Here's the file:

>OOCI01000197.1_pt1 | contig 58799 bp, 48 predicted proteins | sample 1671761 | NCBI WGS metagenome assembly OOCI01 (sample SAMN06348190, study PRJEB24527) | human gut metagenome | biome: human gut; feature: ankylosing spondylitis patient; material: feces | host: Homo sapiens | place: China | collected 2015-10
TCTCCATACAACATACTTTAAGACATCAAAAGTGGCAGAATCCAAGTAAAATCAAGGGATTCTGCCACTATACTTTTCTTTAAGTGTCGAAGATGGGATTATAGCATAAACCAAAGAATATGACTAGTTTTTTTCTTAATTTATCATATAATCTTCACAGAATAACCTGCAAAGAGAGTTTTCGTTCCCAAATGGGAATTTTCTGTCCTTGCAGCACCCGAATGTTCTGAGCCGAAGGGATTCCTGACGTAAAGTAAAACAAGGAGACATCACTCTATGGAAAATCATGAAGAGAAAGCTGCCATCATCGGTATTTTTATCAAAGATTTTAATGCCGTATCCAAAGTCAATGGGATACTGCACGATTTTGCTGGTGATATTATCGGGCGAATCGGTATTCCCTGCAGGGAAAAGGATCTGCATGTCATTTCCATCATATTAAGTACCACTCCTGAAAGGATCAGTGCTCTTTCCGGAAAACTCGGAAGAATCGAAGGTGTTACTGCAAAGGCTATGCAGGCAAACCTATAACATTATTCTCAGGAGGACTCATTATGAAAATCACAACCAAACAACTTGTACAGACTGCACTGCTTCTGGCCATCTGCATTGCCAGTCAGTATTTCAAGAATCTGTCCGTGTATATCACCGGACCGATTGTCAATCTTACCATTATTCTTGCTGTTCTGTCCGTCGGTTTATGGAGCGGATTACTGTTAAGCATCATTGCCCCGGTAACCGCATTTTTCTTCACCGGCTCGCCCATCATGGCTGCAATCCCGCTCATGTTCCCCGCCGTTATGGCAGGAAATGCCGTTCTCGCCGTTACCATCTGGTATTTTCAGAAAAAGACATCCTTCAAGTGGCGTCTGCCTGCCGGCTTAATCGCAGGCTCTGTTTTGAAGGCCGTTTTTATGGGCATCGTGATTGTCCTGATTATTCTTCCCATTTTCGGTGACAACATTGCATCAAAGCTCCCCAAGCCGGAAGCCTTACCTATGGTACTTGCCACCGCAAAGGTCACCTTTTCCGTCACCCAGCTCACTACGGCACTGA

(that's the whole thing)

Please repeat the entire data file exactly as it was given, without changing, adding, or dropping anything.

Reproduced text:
>OOCI01000197.1_pt1 | contig 58799 bp, 48 predicted proteins | sample 1671761 | NCBI WGS metagenome assembly OOCI01 (sample SAMN06348190, study PRJEB24527) | human gut metagenome | biome: human gut; feature: ankylosing spondylitis patient; material: feces | host: Homo sapiens | place: China | collected 2015-10
TCTCCATACAACATACTTTAAGACATCAAAAGTGGCAGAATCCAAGTAAAATCAAGGGATTCTGCCACTATACTTTTCTTTAAGTGTCGAAGATGGGATTATAGCATAAACCAAAGAATATGACTAGTTTTTTTCTTAATTTATCATATAATCTTCACAGAATAACCTGCAAAGAGAGTTTTCGTTCCCAAATGGGAATTTTCTGTCCTTGCAGCACCCGAATGTTCTGAGCCGAAGGGATTCCTGACGTAAAGTAAAACAAGGAGACATCACTCTATGGAAAATCATGAAGAGAAAGCTGCCATCATCGGTATTTTTATCAAAGATTTTAATGCCGTATCCAAAGTCAATGGGATACTGCACGATTTTGCTGGTGATATTATCGGGCGAATCGGTATTCCCTGCAGGGAAAAGGATCTGCATGTCATTTCCATCATATTAAGTACCACTCCTGAAAGGATCAGTGCTCTTTCCGGAAAACTCGGAAGAATCGAAGGTGTTACTGCAAAGGCTATGCAGGCAAACCTATAACATTATTCTCAGGAGGACTCATTATGAAAATCACAACCAAACAACTTGTACAGACTGCACTGCTTCTGGCCATCTGCATTGCCAGTCAGTATTTCAAGAATCTGTCCGTGTATATCACCGGACCGATTGTCAATCTTACCATTATTCTTGCTGTTCTGTCCGTCGGTTTATGGAGCGGATTACTGTTAAGCATCATTGCCCCGGTAACCGCATTTTTCTTCACCGGCTCGCCCATCATGGCTGCAATCCCGCTCATGTTCCCCGCCGTTATGGCAGGAAATGCCGTTCTCGCCGTTACCATCTGGTATTTTCAGAAAAAGACATCCTTCAAGTGGCGTCTGCCTGCCGGCTTAATCGCAGGCTCTGTTTTGAAGGCCGTTTTTATGGGCATCGTGATTGTCCTGATTATTCTTCCCATTTTCGGTGACAACATTGCATCAAAGCTCCCCAAGCCGGAAGCCTTACCTATGGTACTTGCCACCGCAAAGGTCACCTTTTCCGTCACCCAGCTCACTACGGCACTGA